- Child support data from the Census Bureau reveals that the new fatherhood is not benefiting the 18 million boys and girls who reside with their birth mothers but not their biological fathers as a result of separation, divorce, or non-marriage. Tweet This
- The most dismaying indicator of paternal non-involvement is the proportion of non-resident fathers who have had no contact with their children in the last year. Tweet This
- While married fathers of today are playing a more active role in their children’s lives than married fathers of yesteryear, many fathers who don’t live with their kids are doing little either to support their children or even interact with them. Tweet This
Nowadays, anywhere you go in middle-class neighborhoods of American cities, you see examples of men with young children doing things their fathers never did, such as bottle-feeding infants, changing diapers, pushing strollers, and taking toddlers to the playground while mother is working. Time-use surveys have found that married fathers in 2011 were devoting nearly three times as much time per week to child-care activities as married fathers did in 1965, though still only half as much time as mothers.1
Most pediatricians and developmental psychologists believe the trend toward more egalitarian, burden-sharing parenthood, and especially involved fathering, is all to the good. Unfortunately, my examination of child support data from the Census Bureau reveals that the new fatherhood is not benefiting the children who need it most.2 These are the 18 million boys and girls who reside with their birth mothers but not their biological fathers as a result of separation, divorce, or non-marriage.3 Many of these children are being raised by less educated and lower income parents. These children are not seeing more of their fathers, nor are more non-resident fathers bearing their share of financial responsibility for the well-being of their children. Instead, the government has taken a greater role in providing food and health care for them.
Non-Involvement by Non-Resident Fathers
One of the most important things an unmarried (and non-cohabiting) couple can do to prevent conflict and maximize the chances of cooperative childrearing is to come to a formal agreement specifying a non-resident father’s visitation rights and what he will pay in the way of child support. But a majority of custodial mothers and non-resident fathers have never come to such an agreement, either formal or informal. Between 2007 and 2015, the proportion of families without such an agreement actually grew, from 43% to 55%, as shown in Figure 1. Not surprisingly, the fraction of mothers who received regular child support payments, which was already low, declined further over the same period, going from 37% to 32%.4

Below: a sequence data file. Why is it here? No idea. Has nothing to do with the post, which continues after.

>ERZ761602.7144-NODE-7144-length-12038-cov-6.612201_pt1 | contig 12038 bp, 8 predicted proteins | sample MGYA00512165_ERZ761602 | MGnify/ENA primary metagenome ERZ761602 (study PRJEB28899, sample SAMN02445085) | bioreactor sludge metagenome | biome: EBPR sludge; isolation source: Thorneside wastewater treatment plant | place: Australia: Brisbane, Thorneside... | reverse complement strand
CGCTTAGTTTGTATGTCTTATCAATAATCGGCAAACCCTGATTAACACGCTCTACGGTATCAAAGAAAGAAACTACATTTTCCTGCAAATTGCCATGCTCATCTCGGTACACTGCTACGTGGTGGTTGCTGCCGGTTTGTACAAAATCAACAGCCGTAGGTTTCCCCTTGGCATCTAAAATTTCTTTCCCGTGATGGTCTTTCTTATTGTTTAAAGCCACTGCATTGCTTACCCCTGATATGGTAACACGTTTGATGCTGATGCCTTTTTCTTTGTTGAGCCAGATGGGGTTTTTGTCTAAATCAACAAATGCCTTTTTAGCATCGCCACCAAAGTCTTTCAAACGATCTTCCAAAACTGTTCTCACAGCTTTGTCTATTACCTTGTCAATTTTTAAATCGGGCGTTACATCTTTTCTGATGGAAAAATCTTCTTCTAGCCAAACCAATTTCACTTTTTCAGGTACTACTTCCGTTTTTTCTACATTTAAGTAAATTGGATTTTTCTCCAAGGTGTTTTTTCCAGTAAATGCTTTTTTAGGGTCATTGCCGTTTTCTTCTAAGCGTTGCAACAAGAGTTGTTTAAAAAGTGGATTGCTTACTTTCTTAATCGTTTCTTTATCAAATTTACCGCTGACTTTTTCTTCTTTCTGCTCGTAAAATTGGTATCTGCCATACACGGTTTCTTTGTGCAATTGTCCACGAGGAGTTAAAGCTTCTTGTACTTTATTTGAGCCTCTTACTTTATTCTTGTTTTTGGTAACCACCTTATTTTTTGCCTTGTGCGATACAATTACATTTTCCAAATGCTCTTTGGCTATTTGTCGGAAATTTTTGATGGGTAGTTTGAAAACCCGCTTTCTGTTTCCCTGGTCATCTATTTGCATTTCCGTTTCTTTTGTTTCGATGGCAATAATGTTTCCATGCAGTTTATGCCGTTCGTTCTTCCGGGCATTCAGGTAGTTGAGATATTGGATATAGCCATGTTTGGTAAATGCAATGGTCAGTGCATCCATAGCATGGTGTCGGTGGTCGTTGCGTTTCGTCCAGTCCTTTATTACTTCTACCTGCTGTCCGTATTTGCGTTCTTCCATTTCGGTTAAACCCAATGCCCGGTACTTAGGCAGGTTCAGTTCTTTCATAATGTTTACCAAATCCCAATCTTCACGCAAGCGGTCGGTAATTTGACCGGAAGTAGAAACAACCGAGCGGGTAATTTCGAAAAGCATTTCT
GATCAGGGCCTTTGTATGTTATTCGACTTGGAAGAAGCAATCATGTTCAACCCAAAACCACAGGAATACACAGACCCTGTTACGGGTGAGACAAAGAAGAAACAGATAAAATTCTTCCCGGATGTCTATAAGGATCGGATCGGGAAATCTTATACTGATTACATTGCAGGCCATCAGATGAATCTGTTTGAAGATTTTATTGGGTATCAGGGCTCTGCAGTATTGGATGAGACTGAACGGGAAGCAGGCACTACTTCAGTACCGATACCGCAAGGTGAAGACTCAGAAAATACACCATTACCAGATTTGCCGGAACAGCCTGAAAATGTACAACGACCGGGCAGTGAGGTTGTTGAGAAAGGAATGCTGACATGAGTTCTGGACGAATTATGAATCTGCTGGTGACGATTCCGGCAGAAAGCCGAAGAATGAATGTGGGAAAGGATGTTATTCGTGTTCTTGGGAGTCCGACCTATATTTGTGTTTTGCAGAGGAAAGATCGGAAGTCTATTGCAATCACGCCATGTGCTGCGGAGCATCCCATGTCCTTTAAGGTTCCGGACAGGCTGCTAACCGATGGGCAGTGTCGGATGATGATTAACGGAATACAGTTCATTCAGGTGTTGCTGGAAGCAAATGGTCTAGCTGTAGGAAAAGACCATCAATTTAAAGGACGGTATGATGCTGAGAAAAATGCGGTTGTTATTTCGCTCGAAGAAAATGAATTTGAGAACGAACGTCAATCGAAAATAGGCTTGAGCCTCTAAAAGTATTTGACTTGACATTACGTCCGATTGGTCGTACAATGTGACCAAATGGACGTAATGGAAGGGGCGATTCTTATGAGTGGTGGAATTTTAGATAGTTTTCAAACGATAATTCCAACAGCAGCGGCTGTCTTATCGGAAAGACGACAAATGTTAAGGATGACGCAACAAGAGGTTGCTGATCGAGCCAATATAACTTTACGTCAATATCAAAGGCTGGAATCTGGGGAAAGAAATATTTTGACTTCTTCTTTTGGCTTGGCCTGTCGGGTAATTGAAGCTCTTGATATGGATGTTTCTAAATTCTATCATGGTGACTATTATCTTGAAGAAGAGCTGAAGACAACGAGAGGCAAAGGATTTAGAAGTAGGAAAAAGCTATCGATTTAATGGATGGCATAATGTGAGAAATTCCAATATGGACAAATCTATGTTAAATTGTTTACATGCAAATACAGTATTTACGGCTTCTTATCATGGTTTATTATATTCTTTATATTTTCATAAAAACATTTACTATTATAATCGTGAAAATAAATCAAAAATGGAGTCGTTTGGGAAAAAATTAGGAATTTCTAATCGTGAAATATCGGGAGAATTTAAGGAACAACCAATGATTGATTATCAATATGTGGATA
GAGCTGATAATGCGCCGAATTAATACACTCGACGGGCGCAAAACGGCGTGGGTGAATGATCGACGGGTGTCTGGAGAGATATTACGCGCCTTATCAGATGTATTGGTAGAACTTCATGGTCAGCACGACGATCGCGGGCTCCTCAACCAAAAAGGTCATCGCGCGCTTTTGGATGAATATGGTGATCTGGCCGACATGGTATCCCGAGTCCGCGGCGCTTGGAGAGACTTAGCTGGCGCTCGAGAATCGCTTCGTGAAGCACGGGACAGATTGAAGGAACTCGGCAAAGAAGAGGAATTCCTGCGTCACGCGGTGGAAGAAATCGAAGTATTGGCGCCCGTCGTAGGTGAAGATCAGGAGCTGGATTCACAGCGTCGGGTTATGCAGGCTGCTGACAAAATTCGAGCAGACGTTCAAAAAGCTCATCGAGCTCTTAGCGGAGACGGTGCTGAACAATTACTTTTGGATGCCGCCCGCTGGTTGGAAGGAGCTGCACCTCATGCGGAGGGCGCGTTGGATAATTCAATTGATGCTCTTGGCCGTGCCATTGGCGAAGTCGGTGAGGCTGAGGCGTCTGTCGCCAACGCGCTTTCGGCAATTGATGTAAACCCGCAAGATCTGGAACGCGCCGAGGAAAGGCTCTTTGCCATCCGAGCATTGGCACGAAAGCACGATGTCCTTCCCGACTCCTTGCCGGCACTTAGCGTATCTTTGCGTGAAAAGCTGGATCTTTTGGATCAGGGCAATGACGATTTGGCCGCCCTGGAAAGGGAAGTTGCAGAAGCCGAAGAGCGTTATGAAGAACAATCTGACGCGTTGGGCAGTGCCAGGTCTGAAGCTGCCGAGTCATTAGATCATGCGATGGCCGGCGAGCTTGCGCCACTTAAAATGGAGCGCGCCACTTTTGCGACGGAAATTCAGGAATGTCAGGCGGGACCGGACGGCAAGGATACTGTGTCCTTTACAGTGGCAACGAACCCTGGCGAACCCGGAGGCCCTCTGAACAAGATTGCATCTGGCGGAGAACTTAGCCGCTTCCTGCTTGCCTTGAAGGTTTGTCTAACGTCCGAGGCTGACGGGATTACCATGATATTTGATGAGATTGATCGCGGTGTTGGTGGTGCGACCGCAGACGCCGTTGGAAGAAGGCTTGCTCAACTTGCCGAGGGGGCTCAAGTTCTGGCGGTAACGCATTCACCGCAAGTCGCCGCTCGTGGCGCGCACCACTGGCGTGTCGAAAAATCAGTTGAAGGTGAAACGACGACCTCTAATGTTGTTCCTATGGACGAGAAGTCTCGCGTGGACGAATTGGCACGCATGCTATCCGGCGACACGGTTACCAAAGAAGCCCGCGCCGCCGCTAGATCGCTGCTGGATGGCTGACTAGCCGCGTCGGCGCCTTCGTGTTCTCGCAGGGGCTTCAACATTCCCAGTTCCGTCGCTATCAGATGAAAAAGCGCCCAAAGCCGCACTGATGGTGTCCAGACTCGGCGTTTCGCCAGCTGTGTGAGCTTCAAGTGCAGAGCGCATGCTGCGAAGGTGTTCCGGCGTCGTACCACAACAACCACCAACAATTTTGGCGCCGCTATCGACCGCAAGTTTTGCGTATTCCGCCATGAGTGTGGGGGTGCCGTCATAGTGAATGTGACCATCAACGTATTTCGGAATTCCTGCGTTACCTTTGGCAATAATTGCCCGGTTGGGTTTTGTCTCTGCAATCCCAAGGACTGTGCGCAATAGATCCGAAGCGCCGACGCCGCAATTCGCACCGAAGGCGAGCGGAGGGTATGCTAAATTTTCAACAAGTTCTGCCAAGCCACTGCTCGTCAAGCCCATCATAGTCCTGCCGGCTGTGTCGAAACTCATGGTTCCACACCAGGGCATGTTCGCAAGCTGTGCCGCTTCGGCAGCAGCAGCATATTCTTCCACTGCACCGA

But don’t many couples have joint custody arrangements for their children nowadays? While joint custody is certainly more common now among divorced couples than it was 50 years ago, it is still only a minority of unmarried parents—less than a quarter—who have such arrangements. And there is no sign that joint custody is growing among unmarried couples, as may also be seen in Figure 1.
Perhaps the most dismaying indicator of paternal non-involvement is the proportion of non-resident fathers who have had no contact with their offspring in the last year. Surprisingly, that proportion has not diminished in recent years, fluctuating around 35% between 2007 and 2015, as shown in Figure 1.5
It is true that a majority of single mothers receive some form of non-cash support from non-resident fathers over the course of a year, such as birthday presents, diapers, clothes, or groceries.6 Although any kind of financial effort on the part of an absent dad may be needed, helpful, and welcomed by mother and child, occasional gifts are hardly a substitute for dependable support payments.
Social service agencies are no substitute for dedicated, loving, responsible fathers.
Non-Marriage Increases the Chances of Non-Support
Underlying the decrease in child support agreements and payments was a decline in the proportion of unmarried families that resulted from divorce and an increase in the proportion who were never married in the first place. As a fraction of all fatherless families, never-married couples rose from 34% in 2007 to 43% in 2015, as shown in Figure 2. Over the same period, divorced couples declined from 33% to 29% of families headed by women with children from a non-resident father. (The remaining portion consisted of couples who had separated but not divorced and mothers who had divorced and remarried or entered into a first marriage with someone other than the father.)